Parreira, Mosimane ready to revive Bafana

Former colleagues Carlos Alberto Parreira and Pitso Mosimane are ready to accept the challenge of transforming struggling 2010 World Cup hosts South Africa into a formidable force.

The national football association is scheduled to reveal on Friday who will succeed Brazilian coach Joel Santana, fired this week after a run of eight losses from nine outings.

Santana last year replaced compatriot Parreira, who left Bafana Bafana after 16 months in charge to return home and aid his ill wife, who has made a full recovery.

Parreira and Santana had the same assistants, Brazilian Jairo Leal and former South Africa striker and SuperSport United coach Mosimane, while in charge of a team that has slumped to a 16-year low of 85 in the world ratings.

“It is possible for me to work in South Africa again,” Parreira told the Brazilian media soon after being fired by Rio de Janeiro-based Fluminense following a string of poor results.

“There is immense pressure on the national team as World Cup hosts and I know the people of that country respect me. I believe they want to retain a Brazilian system of play.”

Mosimane told local journalists that South African Football Association (SAFA) officials indicated he was being groomed to take over Bafana after the 32-nation world championship next June and July.

“That has been my ambition all along, but if taking over immediately would help my country then I am available for the challenge,” stressed the former Greece-based professional.

“On the other hand, if the national association appoint Carlos or someone else I will remain totally dedicated in my role of assistant coach and give 100% support.”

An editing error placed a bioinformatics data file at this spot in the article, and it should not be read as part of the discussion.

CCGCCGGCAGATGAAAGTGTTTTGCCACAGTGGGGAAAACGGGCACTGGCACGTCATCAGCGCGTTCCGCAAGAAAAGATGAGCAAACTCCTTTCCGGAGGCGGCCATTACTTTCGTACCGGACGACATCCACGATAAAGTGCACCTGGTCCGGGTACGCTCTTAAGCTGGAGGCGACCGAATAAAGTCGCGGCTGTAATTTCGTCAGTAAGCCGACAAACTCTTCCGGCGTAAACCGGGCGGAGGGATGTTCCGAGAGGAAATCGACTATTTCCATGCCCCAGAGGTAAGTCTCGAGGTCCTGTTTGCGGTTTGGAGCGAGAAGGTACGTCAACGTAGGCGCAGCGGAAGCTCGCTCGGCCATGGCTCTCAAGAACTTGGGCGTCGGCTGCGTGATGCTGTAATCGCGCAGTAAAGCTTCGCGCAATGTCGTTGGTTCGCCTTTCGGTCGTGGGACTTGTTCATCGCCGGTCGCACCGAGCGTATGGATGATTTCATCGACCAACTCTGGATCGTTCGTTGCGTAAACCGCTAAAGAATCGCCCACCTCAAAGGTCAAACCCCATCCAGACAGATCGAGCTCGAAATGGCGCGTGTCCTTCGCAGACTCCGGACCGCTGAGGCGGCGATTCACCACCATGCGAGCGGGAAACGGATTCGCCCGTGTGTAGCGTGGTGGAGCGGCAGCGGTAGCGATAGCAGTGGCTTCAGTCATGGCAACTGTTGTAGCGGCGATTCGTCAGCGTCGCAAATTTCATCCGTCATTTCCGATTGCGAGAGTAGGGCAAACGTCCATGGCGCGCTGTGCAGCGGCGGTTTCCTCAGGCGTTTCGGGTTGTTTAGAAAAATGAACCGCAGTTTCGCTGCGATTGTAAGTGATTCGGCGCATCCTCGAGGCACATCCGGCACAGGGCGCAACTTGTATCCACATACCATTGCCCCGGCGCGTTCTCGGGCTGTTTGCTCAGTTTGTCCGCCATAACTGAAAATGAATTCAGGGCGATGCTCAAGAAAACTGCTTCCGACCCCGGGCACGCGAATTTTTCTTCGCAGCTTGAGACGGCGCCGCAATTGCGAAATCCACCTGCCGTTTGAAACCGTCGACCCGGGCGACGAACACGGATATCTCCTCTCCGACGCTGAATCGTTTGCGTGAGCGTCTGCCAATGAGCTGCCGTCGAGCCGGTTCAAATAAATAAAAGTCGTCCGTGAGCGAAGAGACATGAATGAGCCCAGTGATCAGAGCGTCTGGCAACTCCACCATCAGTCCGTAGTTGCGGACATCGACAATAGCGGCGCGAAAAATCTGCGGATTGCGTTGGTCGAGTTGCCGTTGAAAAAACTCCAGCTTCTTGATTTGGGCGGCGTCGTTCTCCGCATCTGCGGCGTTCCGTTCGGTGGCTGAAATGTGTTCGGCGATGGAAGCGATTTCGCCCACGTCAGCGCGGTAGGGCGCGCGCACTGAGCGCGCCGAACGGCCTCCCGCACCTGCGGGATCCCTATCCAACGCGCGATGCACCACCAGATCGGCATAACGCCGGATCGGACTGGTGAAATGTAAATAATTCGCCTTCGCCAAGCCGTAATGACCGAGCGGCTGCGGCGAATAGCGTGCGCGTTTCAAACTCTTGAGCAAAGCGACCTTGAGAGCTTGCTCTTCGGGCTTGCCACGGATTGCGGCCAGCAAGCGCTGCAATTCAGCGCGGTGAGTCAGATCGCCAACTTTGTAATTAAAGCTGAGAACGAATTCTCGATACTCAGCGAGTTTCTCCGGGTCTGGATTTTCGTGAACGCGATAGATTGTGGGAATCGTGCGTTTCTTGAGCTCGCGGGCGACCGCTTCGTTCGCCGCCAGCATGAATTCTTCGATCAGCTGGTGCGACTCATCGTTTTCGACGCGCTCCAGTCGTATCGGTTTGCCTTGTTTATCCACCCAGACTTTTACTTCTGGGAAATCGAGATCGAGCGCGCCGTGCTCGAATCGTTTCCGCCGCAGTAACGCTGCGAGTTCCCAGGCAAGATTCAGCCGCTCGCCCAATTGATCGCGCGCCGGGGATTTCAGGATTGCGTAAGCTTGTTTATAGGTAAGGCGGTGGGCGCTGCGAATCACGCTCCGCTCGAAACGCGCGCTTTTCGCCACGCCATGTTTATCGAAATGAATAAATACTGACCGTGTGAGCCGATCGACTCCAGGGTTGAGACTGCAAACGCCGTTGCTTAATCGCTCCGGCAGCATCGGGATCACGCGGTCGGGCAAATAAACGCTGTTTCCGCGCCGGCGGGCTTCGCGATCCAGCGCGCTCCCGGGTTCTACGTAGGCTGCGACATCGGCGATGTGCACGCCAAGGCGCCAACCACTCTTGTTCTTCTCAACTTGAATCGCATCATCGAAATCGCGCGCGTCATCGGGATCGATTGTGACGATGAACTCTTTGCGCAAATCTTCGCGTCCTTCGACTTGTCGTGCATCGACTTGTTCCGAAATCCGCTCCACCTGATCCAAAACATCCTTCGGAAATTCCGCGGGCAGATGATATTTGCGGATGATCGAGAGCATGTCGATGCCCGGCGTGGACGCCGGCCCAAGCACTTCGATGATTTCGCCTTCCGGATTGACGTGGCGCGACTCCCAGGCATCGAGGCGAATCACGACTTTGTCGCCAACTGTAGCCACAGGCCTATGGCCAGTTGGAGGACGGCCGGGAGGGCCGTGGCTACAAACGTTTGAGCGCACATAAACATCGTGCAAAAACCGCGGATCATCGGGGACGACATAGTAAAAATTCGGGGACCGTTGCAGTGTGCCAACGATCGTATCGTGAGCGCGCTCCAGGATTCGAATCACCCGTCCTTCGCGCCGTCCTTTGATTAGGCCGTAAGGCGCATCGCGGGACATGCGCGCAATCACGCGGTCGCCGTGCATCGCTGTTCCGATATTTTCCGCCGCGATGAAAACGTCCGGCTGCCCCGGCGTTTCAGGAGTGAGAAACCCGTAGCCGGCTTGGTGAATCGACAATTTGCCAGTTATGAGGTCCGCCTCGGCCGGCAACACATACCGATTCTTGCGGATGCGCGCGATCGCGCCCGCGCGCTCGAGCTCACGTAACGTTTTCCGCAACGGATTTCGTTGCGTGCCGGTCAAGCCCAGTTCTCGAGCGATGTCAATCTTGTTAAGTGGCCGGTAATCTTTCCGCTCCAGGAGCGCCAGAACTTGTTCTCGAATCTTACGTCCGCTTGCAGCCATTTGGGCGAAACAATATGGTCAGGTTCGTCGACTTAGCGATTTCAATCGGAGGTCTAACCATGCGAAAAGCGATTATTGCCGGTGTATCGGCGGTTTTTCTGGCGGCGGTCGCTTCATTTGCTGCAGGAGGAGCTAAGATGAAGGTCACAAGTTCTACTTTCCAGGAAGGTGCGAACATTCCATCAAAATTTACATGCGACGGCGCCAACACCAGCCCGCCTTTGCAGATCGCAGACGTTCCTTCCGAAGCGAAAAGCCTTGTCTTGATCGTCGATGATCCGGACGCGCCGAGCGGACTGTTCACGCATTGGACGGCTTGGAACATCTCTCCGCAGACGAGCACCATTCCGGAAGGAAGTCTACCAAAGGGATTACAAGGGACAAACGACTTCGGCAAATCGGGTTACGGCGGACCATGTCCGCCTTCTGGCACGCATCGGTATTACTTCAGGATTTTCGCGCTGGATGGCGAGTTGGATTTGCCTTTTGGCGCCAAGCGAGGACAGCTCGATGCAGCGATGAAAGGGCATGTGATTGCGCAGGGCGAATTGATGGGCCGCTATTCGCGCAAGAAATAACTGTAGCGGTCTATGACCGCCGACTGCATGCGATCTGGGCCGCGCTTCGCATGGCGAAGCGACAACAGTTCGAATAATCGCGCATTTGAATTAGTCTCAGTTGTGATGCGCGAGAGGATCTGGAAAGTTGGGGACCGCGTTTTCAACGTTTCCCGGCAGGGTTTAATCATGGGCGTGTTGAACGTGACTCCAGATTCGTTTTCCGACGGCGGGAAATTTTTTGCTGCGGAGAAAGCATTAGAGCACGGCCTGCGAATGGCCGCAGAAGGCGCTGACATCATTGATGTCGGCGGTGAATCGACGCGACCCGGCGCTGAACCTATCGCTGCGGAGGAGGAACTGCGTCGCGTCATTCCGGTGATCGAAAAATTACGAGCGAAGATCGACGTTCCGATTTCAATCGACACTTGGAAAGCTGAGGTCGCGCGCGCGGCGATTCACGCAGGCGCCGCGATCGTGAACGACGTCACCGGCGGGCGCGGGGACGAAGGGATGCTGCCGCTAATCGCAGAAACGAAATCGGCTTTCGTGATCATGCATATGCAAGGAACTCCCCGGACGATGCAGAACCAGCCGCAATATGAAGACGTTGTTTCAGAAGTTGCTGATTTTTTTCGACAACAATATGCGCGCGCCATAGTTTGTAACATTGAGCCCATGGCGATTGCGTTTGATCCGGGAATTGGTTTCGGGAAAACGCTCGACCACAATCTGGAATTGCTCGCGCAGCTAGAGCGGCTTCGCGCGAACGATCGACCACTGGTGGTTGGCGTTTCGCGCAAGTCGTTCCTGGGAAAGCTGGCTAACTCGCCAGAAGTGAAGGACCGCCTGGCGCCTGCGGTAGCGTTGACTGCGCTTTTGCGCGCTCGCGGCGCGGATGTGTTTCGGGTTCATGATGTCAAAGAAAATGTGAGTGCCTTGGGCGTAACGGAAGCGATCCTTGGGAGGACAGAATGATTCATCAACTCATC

Spain (twice), Brazil, Serbia, Germany, Republic of Ireland, Norway and Iceland inflicted defeats on Bafana in a five-month spell from hell that cost 60-year-old Santana his post.

His sole success since June came at home to African minnows Madagascar, the sort of opposition that brought the South American many of his 10 victories in 27 matches since taking charge in mid-2008.

The run of losses plunged South African football into an advance state of depression with politicians, officials, coaches and players debating cures for the national-team ills.

Many fear that unless desperate measures are taken, the first African country to stage the World Cup will also become the first host nation to be eliminated after the first round.

Gavin Hunt, a South African who has coached SuperSport to two league titles in a row and been linked with the national post, labelled Santana “a disgrace” after the 1-0 loss at football lightweights Iceland last week.

Bafana have friendly fixtures scheduled against fellow World Cup qualifiers Japan in Johannesburg on November 14 and against Jamaica in Bloemfontein three days later.—AFP

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